Fig. 3

Relationship between promoter DNA elements and Pol II pausing. (A) Frequency of TATA box and PB in Prox and Dist subsets. The average frequency per gene is shown. (B) Frequency of GAGA element (lines) and GAGA-factor binding (shaded areas) (27) in Prox and Dist subsets. (C) The complex interaction model of relationship between DNA elements and paused Pol II. The DNA elements (blue) are at their consensus (strong) or slightly upstream (weak) positions; the expected changes of the pausing positions are plotted. (D) Pattern of the positional association between DNA elements and pausing positions. Pausing position percentiles are shown for gene subsets according to element position (Up, upstream; Cs, optimal consensus position; Dn, downstream; subset information in table S2). *P < 0.14, **P < 0.06, ***P < 0.002 (KS test). (E) Association of promoter DNA element strength at consensus positions with pausing index (6). Active genes (n = 5471) are divided into three subsets according to the distance-weighted P values of the DNA elements to the consensus positions (table S3). *P < 0.01, **P < 0.001 (KS test).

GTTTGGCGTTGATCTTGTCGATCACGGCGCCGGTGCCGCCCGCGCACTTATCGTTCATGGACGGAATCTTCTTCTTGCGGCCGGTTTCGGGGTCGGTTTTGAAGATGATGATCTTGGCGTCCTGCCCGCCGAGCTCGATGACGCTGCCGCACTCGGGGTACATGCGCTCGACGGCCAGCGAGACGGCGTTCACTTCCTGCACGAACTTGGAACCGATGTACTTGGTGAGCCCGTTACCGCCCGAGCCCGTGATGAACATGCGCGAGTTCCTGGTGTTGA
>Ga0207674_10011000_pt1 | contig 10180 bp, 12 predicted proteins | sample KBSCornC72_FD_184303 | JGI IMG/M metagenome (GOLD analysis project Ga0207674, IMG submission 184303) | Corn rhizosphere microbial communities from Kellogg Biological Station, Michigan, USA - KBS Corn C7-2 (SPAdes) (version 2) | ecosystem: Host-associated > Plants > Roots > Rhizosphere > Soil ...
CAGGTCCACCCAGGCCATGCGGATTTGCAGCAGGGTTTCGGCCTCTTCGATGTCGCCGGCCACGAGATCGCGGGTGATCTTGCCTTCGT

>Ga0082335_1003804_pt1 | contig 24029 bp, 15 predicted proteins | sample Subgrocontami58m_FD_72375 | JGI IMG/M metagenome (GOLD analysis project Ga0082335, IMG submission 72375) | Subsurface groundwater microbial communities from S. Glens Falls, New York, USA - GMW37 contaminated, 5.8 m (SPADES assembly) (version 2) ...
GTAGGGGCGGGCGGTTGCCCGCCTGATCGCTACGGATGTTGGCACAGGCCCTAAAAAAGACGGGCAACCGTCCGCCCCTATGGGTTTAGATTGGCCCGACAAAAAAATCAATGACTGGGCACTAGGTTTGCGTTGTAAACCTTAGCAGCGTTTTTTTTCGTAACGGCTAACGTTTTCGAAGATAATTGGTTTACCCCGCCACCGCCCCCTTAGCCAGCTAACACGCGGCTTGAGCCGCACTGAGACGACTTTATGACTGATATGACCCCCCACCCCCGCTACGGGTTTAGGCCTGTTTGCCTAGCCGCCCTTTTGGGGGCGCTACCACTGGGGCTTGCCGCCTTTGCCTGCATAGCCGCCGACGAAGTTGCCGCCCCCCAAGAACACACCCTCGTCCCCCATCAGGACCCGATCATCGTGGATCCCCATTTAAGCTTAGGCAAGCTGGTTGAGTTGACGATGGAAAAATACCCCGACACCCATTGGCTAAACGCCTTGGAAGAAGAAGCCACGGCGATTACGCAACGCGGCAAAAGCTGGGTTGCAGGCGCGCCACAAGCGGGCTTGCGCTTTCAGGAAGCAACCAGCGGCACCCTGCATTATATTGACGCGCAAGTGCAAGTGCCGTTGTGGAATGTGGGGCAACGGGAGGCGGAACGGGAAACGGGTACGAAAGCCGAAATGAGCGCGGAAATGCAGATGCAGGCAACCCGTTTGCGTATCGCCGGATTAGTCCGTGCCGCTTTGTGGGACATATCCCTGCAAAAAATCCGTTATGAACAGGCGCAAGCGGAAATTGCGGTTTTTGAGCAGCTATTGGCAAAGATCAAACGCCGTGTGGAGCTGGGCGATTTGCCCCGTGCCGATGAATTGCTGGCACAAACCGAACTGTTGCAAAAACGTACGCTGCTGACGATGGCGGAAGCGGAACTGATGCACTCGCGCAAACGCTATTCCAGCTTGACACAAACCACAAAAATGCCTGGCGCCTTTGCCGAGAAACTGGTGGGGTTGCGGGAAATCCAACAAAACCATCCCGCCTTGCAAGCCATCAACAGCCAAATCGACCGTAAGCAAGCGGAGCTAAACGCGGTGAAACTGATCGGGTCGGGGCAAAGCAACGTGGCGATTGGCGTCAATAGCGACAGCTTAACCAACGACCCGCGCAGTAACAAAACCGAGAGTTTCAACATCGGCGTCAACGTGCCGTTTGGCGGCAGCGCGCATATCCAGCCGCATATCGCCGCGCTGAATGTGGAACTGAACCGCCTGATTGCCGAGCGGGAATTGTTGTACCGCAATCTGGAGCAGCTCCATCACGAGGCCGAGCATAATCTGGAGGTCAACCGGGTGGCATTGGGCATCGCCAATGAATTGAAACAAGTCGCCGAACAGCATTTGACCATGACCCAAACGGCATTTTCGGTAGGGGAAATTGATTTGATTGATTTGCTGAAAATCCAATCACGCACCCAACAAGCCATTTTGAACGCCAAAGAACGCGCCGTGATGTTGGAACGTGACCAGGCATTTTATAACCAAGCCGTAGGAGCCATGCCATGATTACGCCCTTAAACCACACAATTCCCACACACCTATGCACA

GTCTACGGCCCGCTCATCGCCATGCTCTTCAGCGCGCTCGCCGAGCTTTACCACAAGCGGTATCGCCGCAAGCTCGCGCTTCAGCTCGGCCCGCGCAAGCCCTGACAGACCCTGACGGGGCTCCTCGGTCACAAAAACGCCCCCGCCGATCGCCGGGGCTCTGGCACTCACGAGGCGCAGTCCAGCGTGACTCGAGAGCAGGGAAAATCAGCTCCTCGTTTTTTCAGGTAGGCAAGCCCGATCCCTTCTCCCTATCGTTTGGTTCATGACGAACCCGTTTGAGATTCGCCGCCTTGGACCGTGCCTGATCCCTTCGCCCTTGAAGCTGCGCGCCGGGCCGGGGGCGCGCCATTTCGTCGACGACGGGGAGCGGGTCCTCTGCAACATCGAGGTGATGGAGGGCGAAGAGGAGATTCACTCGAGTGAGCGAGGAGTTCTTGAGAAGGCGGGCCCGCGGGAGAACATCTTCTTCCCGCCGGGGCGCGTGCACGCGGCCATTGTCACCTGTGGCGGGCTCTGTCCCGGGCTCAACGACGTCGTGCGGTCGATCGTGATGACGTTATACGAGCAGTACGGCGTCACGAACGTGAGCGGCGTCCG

Pausing positions could be determined through direct tethering of elongating Pol II to promoter elements. Alternatively, in a "complex interaction" model, pausing could be mediated through protein complexes that function best when cognate elements are located at specific positions in the core promoter. Thus, if we examine the association of the positions of the DNA elements and the pausing sites in this model, we expect a V-shaped plot of association rather than a simple linear correlation. Displacement of the element from the optimal position will weaken the interactions within the core complex, resulting in downstream scattering and a reduced level of pausing (Fig. 3C). To test this, we examined genes in which a particular promoter DNA element occurs only once, and divided genes into three subsets: the optimal consensus position, upstream, and downstream. Genes with the DNA elements nearest to the consensus positions showed more proximal pausing. Genes with TATA near –30 had more proximal pausing than genes with TATA at positions of –40 or more, showing a V-shaped association (Fig. 3D). This V pattern was observed in both the upstream elements TATA and Inr (fig. S9A) and the downstream elements PB (Fig. 3D) and MTE (fig. S9B). Also, pausing tended to be stronger in genes with the elements at the optimal positions (fig. S9D). Furthermore, the extent of pausing showed strong dependency on the match of the DNA elements to their consensus sequence and consensus positions (Fig. 3E). Together, these patterns of association between core promoter elements and pausing support the complex interaction model and explain the strong and focused pausing on Prox promoters.